In recent months, several European airlines have expanded their flight routes to both Mexico and Central and South America. Cultural tourism as well as business travel in the region is growing steadily.
The beautiful Caribbean beaches by themselves, a scarce and coveted asset in the cold Europe, are a sufficient reason for the increasing amount of flights. But there are others. According to experts, besides the world known wonders that Latin America has to offer, the region has become a very attractive business hub. Several airlines have taken note of this and for months now have been increasing the amount of flight routes linking Europe with Mexico, Central America, the Caribbean and South America.
One example is the German airline Eurowings which this month opens new flight routes between Cologne and Varadero (Cuba), and between Cologne and Punta Cana (Dominican Republic). On December 18 they will begin flying to Puerto Plata, also in the Dominican Republic. While it is clear that Eurowings is looking to exploit the interest in beaches and tourism, it is also true that there is a situation that facilitates this commitment: the growth of budget airlines.
"With its new subsidiary Eurowings, Lufthansa aims to become one of Europe’s top three providers of low cost flights, and we want to expand our offer of intercontinental travel," said the communications officer of Eurowings Katharina Muschalla.
Ms. Muschalla added that the aim is to attract European tourists, but also Latin Americans who wish to travel to Europe. While European interest in visiting Caribbean beaches has increased, the same is true of Latin Americans who want to see the attractions that Europe has to offer.
That bilateral interest is a good niche. This has been understood by Alitalia as well, which will open a new flight route from Rome to Santiago de Chile on May 1, 2016.
"The new route is an important platform for the development of Chilean tourism in Italy and it will bring significant economic benefits by increasing investment," Alitalia said in a statement. To that they will add another route, linking Rome with Mexico City starting in June 2016.
As proof of their serious interest in increasing links between the two continents, LAN flights will also operate in Italy, adding the Santiago-Sao Paulo-Milan route to already established routes in the region, starting this November.
The fact that LAN is a Chilean company shows that the market is open to companies from both sides of the Atlantic. Moreover, since October 1 there have been flights between Sao Paulo and Barcelona, and as of September three new flight routes were added to the current links between Sao Paulo and Madrid.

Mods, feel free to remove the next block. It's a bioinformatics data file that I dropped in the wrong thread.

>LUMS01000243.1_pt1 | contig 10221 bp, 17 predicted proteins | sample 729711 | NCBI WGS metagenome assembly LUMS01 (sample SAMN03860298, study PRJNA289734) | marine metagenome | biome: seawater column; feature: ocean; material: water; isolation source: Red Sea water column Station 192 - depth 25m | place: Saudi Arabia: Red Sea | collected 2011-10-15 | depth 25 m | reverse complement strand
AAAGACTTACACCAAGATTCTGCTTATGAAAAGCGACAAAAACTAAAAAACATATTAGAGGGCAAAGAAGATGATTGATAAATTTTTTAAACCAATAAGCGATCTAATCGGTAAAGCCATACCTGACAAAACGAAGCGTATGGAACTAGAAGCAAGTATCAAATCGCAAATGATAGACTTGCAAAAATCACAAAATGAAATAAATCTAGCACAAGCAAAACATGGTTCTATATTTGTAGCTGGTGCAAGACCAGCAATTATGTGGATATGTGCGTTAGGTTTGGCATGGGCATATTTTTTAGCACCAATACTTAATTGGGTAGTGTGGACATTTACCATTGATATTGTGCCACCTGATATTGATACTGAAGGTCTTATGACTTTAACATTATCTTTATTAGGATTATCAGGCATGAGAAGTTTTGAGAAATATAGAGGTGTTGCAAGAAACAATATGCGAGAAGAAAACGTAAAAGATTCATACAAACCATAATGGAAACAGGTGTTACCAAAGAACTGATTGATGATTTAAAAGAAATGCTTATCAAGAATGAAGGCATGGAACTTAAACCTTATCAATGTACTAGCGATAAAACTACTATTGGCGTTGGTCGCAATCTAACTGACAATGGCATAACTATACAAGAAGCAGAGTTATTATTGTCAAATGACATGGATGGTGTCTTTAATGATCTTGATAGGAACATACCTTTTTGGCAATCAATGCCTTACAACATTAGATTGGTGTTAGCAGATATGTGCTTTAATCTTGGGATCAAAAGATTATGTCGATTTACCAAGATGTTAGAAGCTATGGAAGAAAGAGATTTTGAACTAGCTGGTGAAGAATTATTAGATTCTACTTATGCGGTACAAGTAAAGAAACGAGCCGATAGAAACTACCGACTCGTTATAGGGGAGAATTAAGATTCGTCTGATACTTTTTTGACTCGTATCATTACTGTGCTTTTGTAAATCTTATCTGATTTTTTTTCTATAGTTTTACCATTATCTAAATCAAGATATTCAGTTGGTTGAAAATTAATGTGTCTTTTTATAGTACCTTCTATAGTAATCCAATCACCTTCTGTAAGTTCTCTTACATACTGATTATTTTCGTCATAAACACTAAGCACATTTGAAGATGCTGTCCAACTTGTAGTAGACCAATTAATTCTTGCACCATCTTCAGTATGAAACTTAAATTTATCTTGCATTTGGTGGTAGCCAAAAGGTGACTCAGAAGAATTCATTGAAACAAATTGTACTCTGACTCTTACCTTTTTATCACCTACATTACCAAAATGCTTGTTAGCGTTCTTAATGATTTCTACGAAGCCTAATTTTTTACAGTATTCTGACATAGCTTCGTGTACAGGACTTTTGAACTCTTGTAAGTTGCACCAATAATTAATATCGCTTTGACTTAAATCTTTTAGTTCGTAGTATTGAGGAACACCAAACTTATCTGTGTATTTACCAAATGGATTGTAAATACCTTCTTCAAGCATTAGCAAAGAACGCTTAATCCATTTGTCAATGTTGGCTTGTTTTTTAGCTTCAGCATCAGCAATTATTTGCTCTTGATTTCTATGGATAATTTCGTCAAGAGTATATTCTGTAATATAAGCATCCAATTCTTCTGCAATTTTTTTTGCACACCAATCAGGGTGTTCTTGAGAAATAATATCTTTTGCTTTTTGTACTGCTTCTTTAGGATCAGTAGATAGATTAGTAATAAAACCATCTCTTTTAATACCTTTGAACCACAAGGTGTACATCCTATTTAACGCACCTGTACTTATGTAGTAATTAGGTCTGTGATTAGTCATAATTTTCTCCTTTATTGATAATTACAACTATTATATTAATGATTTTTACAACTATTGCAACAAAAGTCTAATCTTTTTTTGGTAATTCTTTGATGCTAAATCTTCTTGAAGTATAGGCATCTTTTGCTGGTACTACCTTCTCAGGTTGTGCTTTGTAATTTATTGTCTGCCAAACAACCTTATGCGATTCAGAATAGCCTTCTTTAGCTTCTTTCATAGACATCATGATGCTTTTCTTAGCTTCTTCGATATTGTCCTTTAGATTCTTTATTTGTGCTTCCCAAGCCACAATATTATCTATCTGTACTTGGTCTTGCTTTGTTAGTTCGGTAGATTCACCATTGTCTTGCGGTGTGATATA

Moreover, the Italian airline Neos announced that they consider opening a sixth route from Milan to Cuba, specifically to Villa Clara, an area to which it has already done a test flight with tour operators. Air France said that starting January 2016 it will launch its Paris-Mexico City connection with the giant Airbus A380 to meet the growing demand. These flights will be on daily basis from March 2016. In addition, the number of flight routes to Panama will increase to 13 per week, and there will also be an increase in flights to Caracas, Lima and Havana.
Even cities with no direct flight to Europe for decades will benefit. Asunción is the case in point; from December 16 it will have, for the first time in 21 years, two weekly flights to Madrid, thanks to the decision by Air Europa, which expects to serve a potential market of 80,000 passengers per year. Up to this point these passengers have had to make their connections to the Paraguayan capital in Brazil or Argentina.
In 2016, Iberia, one of the airlines with the most flights in the region, will have been connecting the two continents for 70 years. This year the Spanish company decided to reopen the flight routes it had cancelled between Madrid and Santo Domingo, Montevideo and Havana. Besides that they will add new destinations: Cali and Medellín in Colombia. That country, along with Peru, takes pride in the fact that as of December its citizens will no longer need visa to enter the Schengen area, which will surely give a boost to travel.
Iberia acknowledges that "it is true that the competition in flying between Europe and Latin America has grown", but they add that "almost all Latin American countries have experienced sustained growth in recent years, leading to an increase in air traffic." Perhaps the answer to the question of why so many Europeans want to fly to Latin America lies in what Iberia is trying to do: "More and more people are interested in traveling to Latin America for its cultural, natural and culinary richness.”